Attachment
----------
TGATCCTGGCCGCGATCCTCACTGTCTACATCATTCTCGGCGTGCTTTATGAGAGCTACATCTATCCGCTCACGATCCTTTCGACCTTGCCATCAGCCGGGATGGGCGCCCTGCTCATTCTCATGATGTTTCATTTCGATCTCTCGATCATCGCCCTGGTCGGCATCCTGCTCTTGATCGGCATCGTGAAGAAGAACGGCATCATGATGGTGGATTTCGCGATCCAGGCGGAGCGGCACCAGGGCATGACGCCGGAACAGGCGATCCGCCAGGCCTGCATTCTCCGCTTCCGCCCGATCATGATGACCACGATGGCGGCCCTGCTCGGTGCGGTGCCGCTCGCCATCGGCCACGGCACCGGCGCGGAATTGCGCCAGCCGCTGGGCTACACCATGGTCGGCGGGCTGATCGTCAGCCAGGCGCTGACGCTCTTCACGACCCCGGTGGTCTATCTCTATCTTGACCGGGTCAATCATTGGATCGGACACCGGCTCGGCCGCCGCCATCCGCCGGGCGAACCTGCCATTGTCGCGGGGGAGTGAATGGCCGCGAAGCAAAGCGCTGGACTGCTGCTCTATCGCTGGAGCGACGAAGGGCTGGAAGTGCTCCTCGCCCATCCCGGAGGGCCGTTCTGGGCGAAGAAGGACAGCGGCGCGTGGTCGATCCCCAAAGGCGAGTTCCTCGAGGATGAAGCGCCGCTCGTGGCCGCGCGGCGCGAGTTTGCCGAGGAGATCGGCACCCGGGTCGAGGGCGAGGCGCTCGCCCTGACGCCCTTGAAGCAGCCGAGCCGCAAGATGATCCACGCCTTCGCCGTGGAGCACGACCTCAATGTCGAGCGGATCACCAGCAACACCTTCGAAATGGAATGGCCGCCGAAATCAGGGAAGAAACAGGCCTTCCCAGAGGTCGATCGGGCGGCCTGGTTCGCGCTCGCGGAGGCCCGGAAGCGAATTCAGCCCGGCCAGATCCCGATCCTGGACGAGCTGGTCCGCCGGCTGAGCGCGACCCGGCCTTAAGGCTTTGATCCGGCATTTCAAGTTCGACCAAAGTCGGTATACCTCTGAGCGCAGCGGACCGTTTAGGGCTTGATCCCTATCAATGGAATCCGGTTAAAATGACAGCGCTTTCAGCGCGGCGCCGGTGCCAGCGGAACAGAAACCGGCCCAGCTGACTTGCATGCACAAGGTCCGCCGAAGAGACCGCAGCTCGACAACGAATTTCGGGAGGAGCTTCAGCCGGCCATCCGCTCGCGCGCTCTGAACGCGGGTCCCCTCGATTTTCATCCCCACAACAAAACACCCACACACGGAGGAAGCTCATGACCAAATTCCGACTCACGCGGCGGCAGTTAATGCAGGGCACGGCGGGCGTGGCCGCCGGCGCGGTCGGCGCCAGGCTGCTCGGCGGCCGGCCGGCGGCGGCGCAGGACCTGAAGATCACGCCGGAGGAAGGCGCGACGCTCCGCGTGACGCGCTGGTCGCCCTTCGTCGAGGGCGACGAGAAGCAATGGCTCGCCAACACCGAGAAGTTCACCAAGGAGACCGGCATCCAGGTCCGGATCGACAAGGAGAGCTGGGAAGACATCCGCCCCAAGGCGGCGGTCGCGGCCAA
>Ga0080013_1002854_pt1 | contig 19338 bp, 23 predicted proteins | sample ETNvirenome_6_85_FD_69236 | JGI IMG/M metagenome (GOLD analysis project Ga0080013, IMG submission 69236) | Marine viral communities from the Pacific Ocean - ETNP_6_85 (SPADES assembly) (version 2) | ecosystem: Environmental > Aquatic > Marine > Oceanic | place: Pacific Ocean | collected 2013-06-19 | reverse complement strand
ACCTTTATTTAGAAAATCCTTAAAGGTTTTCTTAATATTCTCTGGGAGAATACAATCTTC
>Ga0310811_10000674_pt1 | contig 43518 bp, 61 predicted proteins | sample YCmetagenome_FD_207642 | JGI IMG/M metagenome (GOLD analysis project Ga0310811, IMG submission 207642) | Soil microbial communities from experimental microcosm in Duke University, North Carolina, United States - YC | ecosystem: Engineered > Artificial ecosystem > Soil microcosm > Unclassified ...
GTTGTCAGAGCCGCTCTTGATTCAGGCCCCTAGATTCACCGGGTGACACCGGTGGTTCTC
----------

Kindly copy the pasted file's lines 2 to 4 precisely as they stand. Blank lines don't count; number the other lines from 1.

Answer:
>Ga0080013_1002854_pt1 | contig 19338 bp, 23 predicted proteins | sample ETNvirenome_6_85_FD_69236 | JGI IMG/M metagenome (GOLD analysis project Ga0080013, IMG submission 69236) | Marine viral communities from the Pacific Ocean - ETNP_6_85 (SPADES assembly) (version 2) | ecosystem: Environmental > Aquatic > Marine > Oceanic | place: Pacific Ocean | collected 2013-06-19 | reverse complement strand
ACCTTTATTTAGAAAATCCTTAAAGGTTTTCTTAATATTCTCTGGGAGAATACAATCTTC
>Ga0310811_10000674_pt1 | contig 43518 bp, 61 predicted proteins | sample YCmetagenome_FD_207642 | JGI IMG/M metagenome (GOLD analysis project Ga0310811, IMG submission 207642) | Soil microbial communities from experimental microcosm in Duke University, North Carolina, United States - YC | ecosystem: Engineered > Artificial ecosystem > Soil microcosm > Unclassified ...